I spent a lot of time on the weekend playing iPhone/iPad games. Got more familiar with the App Store and what other games are doing. Here are 15 observations to mull over:
1) It’s extremely obvious why games die in sales once they’re off the Top 25. When you go through a list of games it only shows a handful at a time, and you have to hit “Show more games” to list the next handful, and those take a few seconds to load all the icons for. But that’s not the worst part…say you’re down around game 80 and you see one you dig so you click it to check it out and decide to download and install it. Well now when you go back to the App Store are you at game 80? Nope, you’re back up at game 1 and have to “Show more games” your way all the way back down to 80. There are like 300,000 Apps in the App Store and guaranteed no one ever sees past 200 on one of those lists. So while it’s already well known that it’s vital to get into the Top 25 chart, I’d say this is the main reason for it. I actually WANTED to find more obscure games to see if I could find some hidden gems that I dig, but it was extremely difficult to attempt.
So is this a bad thing or a good thing? Well the bad part of it is if you fall off the charts, you’re pretty fucked. That’s obvious. The good part is there’ve got to be ways to get back up on the charts. If you’re game number 100,000 right now, NO ONE knows you exist. You could probably re-market your game right now as if you had just released it brand new and all the people who’ve bought iPhones in the last couple months would think “hey, a new game, cool!” and you might be able to re-popularize your game. If you have an app on there that isn’t doing anything, consider giving re-marketing a go. The only difference between Angry Birds and a game like Tomacow is that Angry Birds is easy to find and Tomacow is way off the bottom of the charts right now. If tomorrow Tomacow shot up to #1 and Angry Birds fell a few dozen spots down their sales stats would probably reverse.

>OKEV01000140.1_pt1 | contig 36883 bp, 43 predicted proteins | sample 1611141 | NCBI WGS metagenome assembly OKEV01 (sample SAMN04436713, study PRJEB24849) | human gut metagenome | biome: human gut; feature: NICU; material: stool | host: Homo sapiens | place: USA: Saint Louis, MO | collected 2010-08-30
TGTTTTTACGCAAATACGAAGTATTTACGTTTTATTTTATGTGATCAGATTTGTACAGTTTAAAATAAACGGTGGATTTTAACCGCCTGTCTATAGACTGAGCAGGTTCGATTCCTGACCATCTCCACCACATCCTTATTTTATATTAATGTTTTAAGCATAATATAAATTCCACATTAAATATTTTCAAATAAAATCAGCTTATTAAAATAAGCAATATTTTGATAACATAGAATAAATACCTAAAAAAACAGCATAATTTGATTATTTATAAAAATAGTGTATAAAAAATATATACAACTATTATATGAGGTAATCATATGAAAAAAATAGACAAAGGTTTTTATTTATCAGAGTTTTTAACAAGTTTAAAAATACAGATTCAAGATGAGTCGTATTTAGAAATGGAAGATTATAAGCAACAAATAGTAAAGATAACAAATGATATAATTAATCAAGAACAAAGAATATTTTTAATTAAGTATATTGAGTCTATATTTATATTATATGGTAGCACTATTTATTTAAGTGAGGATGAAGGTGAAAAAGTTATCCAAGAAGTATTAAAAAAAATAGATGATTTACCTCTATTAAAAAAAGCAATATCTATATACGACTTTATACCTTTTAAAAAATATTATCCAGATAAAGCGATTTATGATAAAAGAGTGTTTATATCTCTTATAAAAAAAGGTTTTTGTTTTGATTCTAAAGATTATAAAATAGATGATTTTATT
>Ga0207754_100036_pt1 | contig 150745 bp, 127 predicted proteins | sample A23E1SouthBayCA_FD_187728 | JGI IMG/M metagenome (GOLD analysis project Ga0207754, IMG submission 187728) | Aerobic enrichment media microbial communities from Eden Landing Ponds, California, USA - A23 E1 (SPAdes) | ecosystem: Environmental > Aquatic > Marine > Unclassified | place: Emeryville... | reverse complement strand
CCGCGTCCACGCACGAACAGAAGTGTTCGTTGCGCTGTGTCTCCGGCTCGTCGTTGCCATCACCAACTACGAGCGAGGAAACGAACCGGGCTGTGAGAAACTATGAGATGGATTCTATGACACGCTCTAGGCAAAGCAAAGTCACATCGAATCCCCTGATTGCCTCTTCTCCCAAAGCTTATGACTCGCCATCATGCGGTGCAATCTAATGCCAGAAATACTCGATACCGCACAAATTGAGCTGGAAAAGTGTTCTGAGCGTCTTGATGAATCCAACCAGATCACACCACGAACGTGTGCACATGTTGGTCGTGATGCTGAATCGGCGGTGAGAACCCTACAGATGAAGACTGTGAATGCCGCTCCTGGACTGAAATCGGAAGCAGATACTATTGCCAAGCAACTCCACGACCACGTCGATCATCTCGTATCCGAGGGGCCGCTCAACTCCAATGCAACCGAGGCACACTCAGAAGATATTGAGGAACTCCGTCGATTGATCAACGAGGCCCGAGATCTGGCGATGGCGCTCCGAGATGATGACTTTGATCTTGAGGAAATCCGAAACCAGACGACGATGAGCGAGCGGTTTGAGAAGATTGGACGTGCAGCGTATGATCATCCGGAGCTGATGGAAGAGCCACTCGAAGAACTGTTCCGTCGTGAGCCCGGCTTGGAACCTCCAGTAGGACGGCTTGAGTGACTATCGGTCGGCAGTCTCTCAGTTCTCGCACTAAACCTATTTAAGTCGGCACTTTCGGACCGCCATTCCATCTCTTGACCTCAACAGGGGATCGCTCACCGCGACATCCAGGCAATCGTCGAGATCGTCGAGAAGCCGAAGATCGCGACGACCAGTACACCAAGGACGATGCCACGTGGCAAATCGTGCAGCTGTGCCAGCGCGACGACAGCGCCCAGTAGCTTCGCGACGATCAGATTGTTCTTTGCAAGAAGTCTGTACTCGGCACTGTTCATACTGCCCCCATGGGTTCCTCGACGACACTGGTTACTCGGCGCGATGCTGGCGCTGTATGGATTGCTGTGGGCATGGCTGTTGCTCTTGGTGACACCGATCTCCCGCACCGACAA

2) The other main ways of finding games are via the Categories and doing word searches. The Categories seem kind of random…”Adventure” doesn’t seem to be much different than “Action” or “Arcade”. And you pretty much end up with the Top 25 games again, so again it’s hard to stumble across the obscure ones. Word searches will give you obscure games but it looks like the word you type has to be in either the game’s title or in the name of the game’s developer. If you make a ninja game but call it “Death Strike”, anyone typing in “ninja” won’t find your game. Does this mean “Dinosaurs In Helicopters Wearing Top Hats”? would actually be an optimal game name? Oddly enough, it seems like it would be haha So I won’t be naming my games “Fubar” or “Zoiks” or “Swoo” because what are the odds someone is going to type those in?